Random Thursday: Faulty Memories, Weird Truths, and Good GNUs

Random Thursday (ˈrandəm ˈTHərzdā): the day on which Sarah plunks down all the odd bits and pieces she’s been sent by friends or has otherwise stumbled upon this week in an effort to avoid writing a real post, the assembly of which usually ends up taking twice as much time as sitting down and creating actual content.

Hey, you writer people out there—check out last Tuesday’s post!

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When my BP drops, I have a latte.

Coffee Type

Actually, mine is Coffee Positive.

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I Hope So . . .

Mediation Remediation

I’d suggest adding a little blood to our caffeine streams,
but that’s just crazy talk.

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Let’s Take a Vote!

At first, this seems like an awesome live-action  memory game . . . but it isn’t.

It’s better.

Don’t bother clicking—I’ve posted the solution at the end.

No peeking!

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GNUs for Terry Pratchett

Terry Pratchett

“You know they’ll never really die while the Trunk is alive[…] It lives while the code is shifted, and they live with it, always Going Home.”

— Lipwig von Moist, Going Postal, Chapter 13

I was first introduced to Terry Pratchett’s imagination when I chose The Colour of Magic as one of the twelve books I bought for a penny way back when Book of the Month Clubs were a Big Thing and my mother wasn’t watching.

For that story alone it was the best scam I ever fell for—I read everything Terry Pratchett ever wrote and have been a devotee of the magical Discworld and its different sort of sanity ever since.

So when I learned last week that he had passed away, I told myself that his characters and worlds and sharp wit were so loved that somewhere, it has all become real.

This didn’t help as much as I’d hoped.

But then my husband, who is as big a fan as I, showed me an article that did.

In Going Postal, readers are introduced to “the clacks”, a series of semaphore towers that stand in for the telegraph for the Discworld, which has no electricity. The towers that make up “the Trunk”, can send messages “at the speed of light” using standardized codes.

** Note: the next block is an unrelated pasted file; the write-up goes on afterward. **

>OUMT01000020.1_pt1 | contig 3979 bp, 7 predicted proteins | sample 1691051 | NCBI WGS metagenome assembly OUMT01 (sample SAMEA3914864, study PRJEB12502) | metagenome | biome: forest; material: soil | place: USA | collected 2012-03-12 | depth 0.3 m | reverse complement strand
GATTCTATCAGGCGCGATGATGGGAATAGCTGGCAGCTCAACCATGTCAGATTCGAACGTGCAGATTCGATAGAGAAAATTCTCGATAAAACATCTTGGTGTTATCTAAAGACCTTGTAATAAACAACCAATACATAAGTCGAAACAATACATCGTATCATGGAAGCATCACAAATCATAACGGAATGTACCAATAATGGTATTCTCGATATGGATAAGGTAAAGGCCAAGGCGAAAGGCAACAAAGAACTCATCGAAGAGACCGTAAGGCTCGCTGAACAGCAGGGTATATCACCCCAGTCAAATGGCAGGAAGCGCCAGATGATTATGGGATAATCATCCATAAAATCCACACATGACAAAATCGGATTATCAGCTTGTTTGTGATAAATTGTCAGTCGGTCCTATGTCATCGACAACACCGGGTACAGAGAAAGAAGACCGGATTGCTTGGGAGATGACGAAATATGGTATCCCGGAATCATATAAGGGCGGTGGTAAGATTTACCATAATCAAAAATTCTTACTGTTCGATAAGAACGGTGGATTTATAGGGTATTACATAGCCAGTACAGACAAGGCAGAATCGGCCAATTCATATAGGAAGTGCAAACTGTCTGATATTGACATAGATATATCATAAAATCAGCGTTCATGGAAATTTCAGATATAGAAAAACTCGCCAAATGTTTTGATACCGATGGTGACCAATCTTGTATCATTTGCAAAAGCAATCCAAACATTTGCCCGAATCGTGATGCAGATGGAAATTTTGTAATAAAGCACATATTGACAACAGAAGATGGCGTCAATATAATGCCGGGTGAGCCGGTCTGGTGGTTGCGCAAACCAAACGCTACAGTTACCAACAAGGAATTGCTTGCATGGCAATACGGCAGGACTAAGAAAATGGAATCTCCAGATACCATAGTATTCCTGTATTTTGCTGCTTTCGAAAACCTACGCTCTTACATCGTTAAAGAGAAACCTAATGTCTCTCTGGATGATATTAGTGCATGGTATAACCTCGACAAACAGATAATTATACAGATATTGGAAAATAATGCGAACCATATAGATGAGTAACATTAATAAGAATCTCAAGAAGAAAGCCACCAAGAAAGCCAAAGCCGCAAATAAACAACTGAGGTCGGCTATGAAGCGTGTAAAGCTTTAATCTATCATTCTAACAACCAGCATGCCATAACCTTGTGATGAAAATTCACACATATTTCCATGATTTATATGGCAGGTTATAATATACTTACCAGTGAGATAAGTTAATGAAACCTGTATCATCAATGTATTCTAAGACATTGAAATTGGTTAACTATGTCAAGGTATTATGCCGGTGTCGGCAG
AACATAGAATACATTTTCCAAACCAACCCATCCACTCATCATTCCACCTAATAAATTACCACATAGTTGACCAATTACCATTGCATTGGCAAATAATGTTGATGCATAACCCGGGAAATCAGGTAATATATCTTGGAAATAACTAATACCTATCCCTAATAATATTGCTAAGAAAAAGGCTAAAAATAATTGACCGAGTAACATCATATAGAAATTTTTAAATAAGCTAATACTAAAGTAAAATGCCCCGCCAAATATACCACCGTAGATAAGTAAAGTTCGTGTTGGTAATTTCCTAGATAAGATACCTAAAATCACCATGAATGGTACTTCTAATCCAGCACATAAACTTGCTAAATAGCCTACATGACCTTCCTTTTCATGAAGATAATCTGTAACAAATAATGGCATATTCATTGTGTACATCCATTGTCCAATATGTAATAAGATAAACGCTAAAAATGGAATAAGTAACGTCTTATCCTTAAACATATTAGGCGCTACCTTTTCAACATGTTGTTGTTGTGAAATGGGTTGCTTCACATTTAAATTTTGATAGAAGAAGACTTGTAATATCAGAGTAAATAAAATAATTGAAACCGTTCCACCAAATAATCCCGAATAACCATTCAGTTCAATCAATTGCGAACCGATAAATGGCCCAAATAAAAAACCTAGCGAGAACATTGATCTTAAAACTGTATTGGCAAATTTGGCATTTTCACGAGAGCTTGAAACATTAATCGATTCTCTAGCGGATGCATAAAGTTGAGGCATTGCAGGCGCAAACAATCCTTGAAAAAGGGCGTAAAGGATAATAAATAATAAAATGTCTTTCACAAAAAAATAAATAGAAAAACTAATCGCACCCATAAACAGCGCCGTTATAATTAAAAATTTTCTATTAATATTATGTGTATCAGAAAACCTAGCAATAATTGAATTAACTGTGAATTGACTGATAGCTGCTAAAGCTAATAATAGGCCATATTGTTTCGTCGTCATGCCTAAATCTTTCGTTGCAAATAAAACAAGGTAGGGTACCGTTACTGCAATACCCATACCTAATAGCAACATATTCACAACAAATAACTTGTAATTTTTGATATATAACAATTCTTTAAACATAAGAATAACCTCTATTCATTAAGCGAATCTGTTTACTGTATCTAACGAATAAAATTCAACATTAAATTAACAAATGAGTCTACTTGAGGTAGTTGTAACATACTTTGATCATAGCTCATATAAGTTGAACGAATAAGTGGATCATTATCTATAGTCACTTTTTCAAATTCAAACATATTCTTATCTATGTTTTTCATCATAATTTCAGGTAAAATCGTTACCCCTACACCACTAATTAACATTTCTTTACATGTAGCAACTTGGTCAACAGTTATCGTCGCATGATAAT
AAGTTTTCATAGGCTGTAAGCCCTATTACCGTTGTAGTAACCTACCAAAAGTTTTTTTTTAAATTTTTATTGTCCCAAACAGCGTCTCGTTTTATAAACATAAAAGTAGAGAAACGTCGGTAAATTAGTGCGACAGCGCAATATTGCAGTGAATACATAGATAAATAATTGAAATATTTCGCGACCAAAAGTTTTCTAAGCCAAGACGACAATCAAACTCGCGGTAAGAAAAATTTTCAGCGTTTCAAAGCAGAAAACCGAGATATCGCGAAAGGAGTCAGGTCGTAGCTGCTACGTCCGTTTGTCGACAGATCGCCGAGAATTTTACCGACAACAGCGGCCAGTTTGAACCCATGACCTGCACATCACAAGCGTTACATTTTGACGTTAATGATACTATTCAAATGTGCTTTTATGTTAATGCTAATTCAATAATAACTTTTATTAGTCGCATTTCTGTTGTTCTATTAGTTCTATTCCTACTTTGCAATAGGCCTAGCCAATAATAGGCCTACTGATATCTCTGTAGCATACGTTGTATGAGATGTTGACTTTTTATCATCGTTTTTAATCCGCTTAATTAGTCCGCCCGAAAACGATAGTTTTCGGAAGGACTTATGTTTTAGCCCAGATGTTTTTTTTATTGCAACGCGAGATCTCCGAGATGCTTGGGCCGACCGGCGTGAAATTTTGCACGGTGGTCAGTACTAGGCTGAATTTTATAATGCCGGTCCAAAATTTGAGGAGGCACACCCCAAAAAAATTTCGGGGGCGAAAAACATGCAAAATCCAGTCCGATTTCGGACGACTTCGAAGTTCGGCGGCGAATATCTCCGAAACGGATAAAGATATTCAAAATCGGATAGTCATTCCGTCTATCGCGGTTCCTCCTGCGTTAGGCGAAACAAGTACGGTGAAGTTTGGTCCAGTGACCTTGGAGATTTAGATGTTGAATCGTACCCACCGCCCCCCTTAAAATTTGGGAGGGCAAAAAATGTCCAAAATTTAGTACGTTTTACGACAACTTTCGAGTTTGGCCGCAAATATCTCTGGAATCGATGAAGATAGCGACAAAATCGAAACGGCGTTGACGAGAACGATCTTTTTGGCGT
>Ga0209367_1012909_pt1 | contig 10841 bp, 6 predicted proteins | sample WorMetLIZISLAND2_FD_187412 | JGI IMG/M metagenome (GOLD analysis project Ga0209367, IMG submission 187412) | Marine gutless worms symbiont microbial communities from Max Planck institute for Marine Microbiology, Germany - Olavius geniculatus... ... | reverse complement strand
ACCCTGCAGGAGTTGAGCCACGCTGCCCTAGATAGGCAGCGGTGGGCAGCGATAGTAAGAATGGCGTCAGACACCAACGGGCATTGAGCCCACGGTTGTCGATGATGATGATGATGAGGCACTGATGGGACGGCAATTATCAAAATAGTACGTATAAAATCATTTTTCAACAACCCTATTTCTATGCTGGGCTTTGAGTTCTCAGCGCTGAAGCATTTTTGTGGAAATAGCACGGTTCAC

In the book, three of these codes are central to the plot:

G: send the message on
N: do not log the message
U: turn the message around at the end of the line and send it back again

The people who operate the Towers—half coders, half mechanics, half crazy—have a special way of honoring those who died in service:  The names of the dead are sent in code from Tower to Tower, never logged and never ending, always remembered while the towers still stand.

And now, some Reddit fans of Sir Terry have created a way to send him name through our world’s version of the clacks—the Internet—in the form of a code called the XClacksOverhead, which sets a header reading “GNU Terry Pratchett” in the coding of one’s website or blog.

If you’re interested in honoring Terry Pratchett in this way, or are interested in passing this idea on to fans who are technologically savvy enough to do this, the various codes and instructions are here.

No one will be able to see his name unless they look for it in the coding, but it will be there, sent on and ever circling, and always Going Home.

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The Battle-Cry of my Demographic

Memory Stump

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The Verdict?

It’s totally doable, as long as you can get 100 people to follow the same, simple process.

So, no.  Never take this bet.

Instead, we should run the bet, and make a boatload of cash of those 100 people.

Who’s with me?